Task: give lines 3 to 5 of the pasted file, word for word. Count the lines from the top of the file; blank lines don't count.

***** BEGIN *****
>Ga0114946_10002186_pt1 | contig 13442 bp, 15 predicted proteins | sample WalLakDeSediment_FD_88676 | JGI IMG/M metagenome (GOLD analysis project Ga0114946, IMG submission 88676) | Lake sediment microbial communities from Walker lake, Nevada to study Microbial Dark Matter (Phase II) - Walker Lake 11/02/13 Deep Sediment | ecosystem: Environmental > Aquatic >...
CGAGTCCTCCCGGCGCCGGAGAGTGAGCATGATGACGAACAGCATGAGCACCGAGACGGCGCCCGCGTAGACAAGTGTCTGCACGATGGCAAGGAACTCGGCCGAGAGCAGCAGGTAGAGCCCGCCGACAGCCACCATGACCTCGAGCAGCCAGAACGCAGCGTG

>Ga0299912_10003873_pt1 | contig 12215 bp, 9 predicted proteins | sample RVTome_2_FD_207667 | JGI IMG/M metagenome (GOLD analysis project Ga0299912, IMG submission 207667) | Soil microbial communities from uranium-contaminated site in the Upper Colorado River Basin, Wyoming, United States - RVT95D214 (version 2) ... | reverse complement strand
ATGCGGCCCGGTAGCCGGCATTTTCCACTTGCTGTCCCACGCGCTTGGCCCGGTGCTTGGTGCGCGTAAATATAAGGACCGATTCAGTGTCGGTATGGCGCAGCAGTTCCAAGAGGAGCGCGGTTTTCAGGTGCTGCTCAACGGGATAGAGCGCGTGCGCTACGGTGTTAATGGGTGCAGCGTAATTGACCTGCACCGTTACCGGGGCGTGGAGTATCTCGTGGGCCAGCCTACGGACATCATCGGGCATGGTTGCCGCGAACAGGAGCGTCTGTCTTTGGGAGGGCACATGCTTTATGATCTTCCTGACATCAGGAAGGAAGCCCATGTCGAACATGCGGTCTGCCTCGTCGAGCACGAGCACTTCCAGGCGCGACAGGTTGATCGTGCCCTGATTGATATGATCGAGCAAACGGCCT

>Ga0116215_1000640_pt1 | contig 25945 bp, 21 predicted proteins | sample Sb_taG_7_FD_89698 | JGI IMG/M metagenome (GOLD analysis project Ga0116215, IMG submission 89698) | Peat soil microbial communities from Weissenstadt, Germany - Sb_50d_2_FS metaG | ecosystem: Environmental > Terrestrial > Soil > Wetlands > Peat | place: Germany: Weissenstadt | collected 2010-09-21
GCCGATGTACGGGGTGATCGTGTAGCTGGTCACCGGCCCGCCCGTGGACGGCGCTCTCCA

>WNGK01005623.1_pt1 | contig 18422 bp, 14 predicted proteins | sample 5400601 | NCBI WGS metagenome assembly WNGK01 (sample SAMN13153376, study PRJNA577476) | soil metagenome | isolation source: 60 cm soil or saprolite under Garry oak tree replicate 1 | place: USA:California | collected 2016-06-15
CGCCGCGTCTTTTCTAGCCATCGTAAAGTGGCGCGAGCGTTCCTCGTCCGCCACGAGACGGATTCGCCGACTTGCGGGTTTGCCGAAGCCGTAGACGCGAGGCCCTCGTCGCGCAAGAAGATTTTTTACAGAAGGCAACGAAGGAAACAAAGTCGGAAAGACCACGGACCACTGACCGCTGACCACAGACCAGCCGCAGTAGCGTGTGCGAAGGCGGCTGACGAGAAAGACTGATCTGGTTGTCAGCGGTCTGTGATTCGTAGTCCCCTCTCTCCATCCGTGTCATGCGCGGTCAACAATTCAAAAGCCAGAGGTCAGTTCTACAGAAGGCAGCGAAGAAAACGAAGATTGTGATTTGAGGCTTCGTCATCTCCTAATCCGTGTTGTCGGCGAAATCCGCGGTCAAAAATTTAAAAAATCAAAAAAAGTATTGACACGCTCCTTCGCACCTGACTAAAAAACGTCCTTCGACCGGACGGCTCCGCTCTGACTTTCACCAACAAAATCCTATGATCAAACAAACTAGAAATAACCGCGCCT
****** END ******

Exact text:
>Ga0299912_10003873_pt1 | contig 12215 bp, 9 predicted proteins | sample RVTome_2_FD_207667 | JGI IMG/M metagenome (GOLD analysis project Ga0299912, IMG submission 207667) | Soil microbial communities from uranium-contaminated site in the Upper Colorado River Basin, Wyoming, United States - RVT95D214 (version 2) ... | reverse complement strand
ATGCGGCCCGGTAGCCGGCATTTTCCACTTGCTGTCCCACGCGCTTGGCCCGGTGCTTGGTGCGCGTAAATATAAGGACCGATTCAGTGTCGGTATGGCGCAGCAGTTCCAAGAGGAGCGCGGTTTTCAGGTGCTGCTCAACGGGATAGAGCGCGTGCGCTACGGTGTTAATGGGTGCAGCGTAATTGACCTGCACCGTTACCGGGGCGTGGAGTATCTCGTGGGCCAGCCTACGGACATCATCGGGCATGGTTGCCGCGAACAGGAGCGTCTGTCTTTGGGAGGGCACATGCTTTATGATCTTCCTGACATCAGGAAGGAAGCCCATGTCGAACATGCGGTCTGCCTCGTCGAGCACGAGCACTTCCAGGCGCGACAGGTTGATCGTGCCCTGATTGATATGATCGAGCAAACGGCCT

>Ga0116215_1000640_pt1 | contig 25945 bp, 21 predicted proteins | sample Sb_taG_7_FD_89698 | JGI IMG/M metagenome (GOLD analysis project Ga0116215, IMG submission 89698) | Peat soil microbial communities from Weissenstadt, Germany - Sb_50d_2_FS metaG | ecosystem: Environmental > Terrestrial > Soil > Wetlands > Peat | place: Germany: Weissenstadt | collected 2010-09-21